Research suggests that the effect of mixed-age grouping on cognition is likely to derive from the cognitive conflict arising from children's interaction with peers of different levels of cognitive maturity. The contribution of such cognitive conflict to learning is not simply that the less-informed child imitates the more knowledgeable one. The interaction between the children leads the less-informed member to internalize new understandings.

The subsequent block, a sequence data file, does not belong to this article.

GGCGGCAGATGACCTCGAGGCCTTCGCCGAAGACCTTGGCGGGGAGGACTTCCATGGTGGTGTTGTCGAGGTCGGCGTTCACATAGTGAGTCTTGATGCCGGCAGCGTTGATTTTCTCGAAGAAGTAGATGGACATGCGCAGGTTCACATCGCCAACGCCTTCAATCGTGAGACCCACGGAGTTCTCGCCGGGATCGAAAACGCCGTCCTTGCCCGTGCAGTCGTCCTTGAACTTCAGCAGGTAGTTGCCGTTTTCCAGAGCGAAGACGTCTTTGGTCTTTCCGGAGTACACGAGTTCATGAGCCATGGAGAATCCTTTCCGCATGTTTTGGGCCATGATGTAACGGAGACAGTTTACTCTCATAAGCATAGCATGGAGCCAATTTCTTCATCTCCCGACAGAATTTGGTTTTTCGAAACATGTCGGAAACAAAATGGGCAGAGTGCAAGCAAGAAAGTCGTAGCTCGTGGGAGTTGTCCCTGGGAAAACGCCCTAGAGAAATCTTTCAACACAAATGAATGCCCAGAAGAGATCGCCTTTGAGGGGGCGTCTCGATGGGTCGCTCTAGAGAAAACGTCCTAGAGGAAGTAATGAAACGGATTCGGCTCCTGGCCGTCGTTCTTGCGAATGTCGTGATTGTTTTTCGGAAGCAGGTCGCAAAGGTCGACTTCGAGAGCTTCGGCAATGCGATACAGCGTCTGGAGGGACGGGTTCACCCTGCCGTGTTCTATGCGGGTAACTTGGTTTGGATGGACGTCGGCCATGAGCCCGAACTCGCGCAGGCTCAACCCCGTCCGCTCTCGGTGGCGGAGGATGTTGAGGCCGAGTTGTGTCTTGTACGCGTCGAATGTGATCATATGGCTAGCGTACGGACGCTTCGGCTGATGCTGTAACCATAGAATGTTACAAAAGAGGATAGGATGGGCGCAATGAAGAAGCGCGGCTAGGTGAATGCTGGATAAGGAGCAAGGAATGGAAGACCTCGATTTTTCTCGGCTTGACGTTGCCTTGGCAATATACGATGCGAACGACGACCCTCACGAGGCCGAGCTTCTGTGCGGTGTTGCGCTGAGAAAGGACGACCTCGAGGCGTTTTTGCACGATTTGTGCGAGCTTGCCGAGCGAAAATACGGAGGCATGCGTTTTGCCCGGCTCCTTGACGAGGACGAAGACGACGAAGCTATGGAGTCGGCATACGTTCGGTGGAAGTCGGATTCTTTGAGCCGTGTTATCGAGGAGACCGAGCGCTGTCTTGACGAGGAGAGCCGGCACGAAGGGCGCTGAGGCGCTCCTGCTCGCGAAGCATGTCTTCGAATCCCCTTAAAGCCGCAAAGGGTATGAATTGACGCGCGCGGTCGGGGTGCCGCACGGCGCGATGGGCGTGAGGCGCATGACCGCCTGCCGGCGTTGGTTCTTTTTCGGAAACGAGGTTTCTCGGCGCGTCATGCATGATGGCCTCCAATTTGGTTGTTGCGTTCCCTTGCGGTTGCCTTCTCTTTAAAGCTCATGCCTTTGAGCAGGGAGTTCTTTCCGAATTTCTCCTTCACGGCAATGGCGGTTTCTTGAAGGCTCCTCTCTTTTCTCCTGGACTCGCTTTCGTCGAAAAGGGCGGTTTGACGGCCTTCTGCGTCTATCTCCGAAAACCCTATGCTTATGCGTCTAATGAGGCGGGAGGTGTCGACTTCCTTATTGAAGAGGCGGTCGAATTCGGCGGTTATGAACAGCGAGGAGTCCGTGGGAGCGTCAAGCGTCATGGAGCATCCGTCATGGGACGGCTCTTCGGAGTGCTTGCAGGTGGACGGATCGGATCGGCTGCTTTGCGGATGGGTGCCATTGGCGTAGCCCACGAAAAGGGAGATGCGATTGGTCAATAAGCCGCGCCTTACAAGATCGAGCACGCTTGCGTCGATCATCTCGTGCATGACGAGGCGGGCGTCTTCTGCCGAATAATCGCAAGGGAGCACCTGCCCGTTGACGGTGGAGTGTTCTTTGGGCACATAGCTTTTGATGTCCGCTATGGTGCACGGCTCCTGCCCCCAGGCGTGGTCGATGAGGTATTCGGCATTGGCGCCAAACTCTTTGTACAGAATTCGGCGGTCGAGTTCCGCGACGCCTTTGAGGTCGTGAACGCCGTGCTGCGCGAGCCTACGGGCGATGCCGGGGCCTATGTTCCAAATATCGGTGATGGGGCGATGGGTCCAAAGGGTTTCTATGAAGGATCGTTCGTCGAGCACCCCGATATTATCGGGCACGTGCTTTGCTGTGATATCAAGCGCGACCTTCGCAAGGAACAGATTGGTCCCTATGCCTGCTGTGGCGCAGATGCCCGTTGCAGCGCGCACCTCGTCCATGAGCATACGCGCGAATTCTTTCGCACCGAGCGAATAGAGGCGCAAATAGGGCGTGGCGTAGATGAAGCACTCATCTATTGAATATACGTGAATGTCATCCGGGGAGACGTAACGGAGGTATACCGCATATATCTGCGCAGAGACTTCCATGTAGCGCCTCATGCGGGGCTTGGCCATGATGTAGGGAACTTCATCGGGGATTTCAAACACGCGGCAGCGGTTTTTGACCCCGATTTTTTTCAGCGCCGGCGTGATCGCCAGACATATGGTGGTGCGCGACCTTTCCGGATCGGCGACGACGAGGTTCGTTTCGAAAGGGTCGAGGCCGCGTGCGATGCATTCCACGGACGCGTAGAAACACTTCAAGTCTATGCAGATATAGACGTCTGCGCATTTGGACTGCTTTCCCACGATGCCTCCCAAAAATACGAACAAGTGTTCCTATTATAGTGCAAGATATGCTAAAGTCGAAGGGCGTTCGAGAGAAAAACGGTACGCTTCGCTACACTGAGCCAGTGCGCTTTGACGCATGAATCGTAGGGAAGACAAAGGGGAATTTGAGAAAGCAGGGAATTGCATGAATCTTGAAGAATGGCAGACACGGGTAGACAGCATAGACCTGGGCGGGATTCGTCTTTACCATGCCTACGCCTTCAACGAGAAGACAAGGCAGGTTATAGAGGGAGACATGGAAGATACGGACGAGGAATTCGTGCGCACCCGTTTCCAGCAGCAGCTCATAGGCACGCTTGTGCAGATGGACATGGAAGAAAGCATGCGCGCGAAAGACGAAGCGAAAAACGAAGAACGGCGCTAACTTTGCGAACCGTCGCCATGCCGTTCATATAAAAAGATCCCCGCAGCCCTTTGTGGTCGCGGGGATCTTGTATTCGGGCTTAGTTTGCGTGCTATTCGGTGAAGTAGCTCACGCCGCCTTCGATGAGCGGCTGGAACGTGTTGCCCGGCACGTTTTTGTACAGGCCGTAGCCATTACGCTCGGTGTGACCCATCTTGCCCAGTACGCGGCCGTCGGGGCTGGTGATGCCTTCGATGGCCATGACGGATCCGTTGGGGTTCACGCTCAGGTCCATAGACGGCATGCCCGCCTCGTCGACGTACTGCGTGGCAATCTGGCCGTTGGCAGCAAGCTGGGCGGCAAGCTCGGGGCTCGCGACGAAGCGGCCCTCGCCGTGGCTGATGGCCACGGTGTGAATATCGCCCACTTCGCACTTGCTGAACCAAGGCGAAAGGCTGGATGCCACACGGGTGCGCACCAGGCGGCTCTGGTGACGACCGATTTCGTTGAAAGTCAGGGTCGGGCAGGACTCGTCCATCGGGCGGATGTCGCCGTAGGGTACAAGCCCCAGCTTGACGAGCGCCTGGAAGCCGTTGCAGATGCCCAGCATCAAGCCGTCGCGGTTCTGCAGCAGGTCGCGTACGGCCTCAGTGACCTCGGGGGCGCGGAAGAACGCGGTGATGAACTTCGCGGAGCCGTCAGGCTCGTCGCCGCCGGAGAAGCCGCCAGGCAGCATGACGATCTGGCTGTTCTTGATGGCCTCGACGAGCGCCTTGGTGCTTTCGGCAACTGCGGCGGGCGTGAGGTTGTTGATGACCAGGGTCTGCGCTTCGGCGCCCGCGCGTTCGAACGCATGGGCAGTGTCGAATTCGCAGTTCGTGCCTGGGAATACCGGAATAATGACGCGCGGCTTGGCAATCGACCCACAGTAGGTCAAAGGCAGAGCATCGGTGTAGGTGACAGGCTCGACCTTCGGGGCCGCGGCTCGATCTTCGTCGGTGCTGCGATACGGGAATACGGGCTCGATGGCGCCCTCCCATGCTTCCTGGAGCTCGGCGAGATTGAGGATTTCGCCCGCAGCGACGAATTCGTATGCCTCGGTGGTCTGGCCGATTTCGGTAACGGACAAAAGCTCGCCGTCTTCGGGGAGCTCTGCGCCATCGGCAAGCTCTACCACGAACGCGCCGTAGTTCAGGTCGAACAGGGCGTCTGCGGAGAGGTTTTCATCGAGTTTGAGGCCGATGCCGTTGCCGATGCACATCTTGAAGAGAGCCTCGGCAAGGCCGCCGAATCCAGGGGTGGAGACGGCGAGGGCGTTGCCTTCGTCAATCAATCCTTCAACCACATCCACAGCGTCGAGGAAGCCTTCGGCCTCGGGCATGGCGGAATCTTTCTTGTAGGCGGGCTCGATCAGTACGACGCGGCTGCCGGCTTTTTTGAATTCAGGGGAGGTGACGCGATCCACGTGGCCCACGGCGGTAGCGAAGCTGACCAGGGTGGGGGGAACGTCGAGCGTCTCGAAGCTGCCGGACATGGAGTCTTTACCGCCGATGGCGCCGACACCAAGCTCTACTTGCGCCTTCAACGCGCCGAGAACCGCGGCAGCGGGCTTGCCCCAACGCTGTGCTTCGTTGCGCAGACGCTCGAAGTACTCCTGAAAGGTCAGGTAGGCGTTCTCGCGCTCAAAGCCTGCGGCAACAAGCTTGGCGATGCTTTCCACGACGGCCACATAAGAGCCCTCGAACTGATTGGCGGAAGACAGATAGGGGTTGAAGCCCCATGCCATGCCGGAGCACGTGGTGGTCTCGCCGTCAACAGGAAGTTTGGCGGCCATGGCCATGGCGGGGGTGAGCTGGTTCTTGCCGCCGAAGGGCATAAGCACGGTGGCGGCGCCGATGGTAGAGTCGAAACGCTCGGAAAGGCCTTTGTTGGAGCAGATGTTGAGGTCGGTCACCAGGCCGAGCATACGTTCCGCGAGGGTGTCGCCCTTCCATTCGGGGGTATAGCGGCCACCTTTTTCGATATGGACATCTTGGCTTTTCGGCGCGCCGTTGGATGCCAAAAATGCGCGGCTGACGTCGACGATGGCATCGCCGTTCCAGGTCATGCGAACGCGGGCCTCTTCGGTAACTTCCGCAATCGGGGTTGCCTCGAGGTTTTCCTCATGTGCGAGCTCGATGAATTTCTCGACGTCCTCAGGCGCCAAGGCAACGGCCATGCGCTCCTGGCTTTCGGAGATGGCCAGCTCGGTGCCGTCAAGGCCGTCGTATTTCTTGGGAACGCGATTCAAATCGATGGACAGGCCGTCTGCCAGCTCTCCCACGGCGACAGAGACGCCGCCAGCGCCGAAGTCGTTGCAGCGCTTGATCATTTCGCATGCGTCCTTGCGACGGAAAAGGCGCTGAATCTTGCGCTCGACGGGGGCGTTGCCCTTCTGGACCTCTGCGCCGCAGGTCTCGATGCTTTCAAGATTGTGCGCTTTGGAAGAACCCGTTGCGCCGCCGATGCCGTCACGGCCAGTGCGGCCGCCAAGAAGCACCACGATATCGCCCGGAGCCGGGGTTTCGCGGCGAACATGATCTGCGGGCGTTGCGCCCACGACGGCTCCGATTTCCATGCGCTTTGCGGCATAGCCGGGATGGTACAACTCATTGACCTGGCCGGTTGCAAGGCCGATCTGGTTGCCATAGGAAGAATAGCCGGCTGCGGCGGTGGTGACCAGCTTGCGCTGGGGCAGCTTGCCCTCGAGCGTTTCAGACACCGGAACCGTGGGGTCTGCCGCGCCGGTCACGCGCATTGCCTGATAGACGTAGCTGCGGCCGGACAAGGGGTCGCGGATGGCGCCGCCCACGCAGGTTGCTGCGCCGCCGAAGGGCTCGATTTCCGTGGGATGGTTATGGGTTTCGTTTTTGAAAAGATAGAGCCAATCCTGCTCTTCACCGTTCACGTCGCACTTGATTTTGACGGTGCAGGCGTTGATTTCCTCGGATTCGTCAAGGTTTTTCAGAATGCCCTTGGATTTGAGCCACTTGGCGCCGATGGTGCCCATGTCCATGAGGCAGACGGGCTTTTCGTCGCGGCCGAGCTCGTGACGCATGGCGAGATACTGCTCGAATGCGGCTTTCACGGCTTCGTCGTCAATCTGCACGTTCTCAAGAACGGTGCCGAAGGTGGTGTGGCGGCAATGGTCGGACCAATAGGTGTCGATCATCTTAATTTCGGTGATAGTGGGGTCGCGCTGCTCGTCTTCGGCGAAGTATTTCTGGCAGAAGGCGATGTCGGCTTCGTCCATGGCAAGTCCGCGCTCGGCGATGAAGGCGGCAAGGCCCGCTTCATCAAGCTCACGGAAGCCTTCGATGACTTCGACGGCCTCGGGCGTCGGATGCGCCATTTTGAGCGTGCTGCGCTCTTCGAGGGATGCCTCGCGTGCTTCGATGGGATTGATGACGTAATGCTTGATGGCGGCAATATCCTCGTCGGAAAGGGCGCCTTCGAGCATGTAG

Along the same lines, Vygotsky (1978) maintains that the internalization of new understandings, or "cognitive restructuring," occurs when concepts are actually transformed and not merely replicated. According to Vygotsky, internalization takes place when children interact within the "zone of proximal development."
Collaborative activity among children promotes growth because children of similar ages are likely to be operating within one another's zones of proximal development, modeling in the collaborating group behaviors more advanced than those they could perform as individuals.